- Associated Press - Monday, March 24, 2014

CONCORD, N.H. (AP) - The New Hampshire Insurance Department is taking the first step toward changing how it decides whether insurance companies are offering adequate networks of doctors and other providers.

The department said Monday it will hold an organizational meeting April 23 for a working group that will review the state’s network adequacy rules and make recommendations to the Legislature.

Insurance Commissioner Roger Sevigny first mentioned the working group last month, at a public hearing requested by Frisbie Memorial Hospital. The Rochester facility is one of 10 New Hampshire hospitals excluded from the provider network for policies purchased under the federal health care overhaul law.

Anthem Blue Cross and Blue Shield is currently the only company selling health plans through the new online marketplace, though two more are expected to join next year. The insurance department on Monday issued a license to Minuteman Health, a new Massachusetts-based nonprofit cooperative hoping to offer coverage through the marketplace. Harvard Pilgrim, already licensed in the state, also is expected to begin offering plans in 2015.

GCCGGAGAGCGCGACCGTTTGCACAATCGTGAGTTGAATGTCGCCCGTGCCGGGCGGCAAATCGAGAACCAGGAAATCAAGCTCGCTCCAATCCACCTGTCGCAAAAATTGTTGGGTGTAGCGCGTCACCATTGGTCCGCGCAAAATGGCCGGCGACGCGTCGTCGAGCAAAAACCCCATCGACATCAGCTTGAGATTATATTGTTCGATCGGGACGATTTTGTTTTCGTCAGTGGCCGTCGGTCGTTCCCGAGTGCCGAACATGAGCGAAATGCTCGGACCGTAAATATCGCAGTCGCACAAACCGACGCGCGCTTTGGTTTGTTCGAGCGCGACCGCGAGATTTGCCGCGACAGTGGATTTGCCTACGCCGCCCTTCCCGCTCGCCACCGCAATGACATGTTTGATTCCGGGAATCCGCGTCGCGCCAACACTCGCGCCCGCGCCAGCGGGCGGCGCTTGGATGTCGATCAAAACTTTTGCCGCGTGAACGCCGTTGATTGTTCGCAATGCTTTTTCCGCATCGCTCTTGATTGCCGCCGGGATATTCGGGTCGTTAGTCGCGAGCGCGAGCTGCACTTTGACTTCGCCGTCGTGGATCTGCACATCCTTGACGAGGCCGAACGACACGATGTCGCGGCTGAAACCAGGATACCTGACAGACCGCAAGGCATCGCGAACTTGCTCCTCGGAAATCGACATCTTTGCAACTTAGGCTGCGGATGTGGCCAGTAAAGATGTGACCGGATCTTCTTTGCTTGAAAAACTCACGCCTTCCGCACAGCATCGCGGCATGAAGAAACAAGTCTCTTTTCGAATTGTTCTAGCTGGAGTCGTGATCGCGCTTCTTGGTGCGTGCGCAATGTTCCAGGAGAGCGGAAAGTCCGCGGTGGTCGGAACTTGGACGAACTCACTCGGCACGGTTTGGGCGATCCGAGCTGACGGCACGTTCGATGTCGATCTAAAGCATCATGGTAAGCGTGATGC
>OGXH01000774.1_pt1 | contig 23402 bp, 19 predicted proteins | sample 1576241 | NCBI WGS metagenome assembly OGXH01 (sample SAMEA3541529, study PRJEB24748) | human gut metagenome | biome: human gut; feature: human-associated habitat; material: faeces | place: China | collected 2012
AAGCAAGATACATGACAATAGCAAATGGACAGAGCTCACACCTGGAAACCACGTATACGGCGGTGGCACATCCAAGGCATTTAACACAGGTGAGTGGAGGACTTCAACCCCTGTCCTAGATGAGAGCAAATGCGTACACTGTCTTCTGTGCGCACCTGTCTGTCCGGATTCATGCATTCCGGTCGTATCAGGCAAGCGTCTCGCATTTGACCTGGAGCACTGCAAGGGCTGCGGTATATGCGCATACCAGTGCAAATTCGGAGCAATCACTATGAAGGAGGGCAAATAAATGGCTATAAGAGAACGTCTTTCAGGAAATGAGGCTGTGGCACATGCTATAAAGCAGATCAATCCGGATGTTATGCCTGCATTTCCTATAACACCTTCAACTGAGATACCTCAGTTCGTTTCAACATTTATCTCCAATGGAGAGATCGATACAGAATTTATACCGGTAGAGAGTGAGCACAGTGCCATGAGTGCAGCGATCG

Though patients and some hospitals have complained, Anthem and the insurance department say the company’s network meets or exceeds all state adequacy standards. Anthem officials have said that including all hospitals would have driven up premiums because network hospitals agreed to reimbursement rate concessions in exchange for the promise of a certain volume of patients. Frisbie Hospital officials counter that they would have been willing to accept low reimbursement rates but weren’t even given a chance to negotiate.

The hospital wants Sevigny to order Anthem to negotiate with all willing providers. Sevigny has declined to do so, but said the working group could result in rules changes that would become effective in 2016.

“We understand that there are concerns from citizens about how health insurance companies are able to choose providers within their networks,” he said. “We plan to look carefully at our network adequacy standards in view of new legal requirements, changes in medical practice, and the need to encourage more competition in our health insurance markets. We are committed to engaging in this discussion in an open, transparent manner.”

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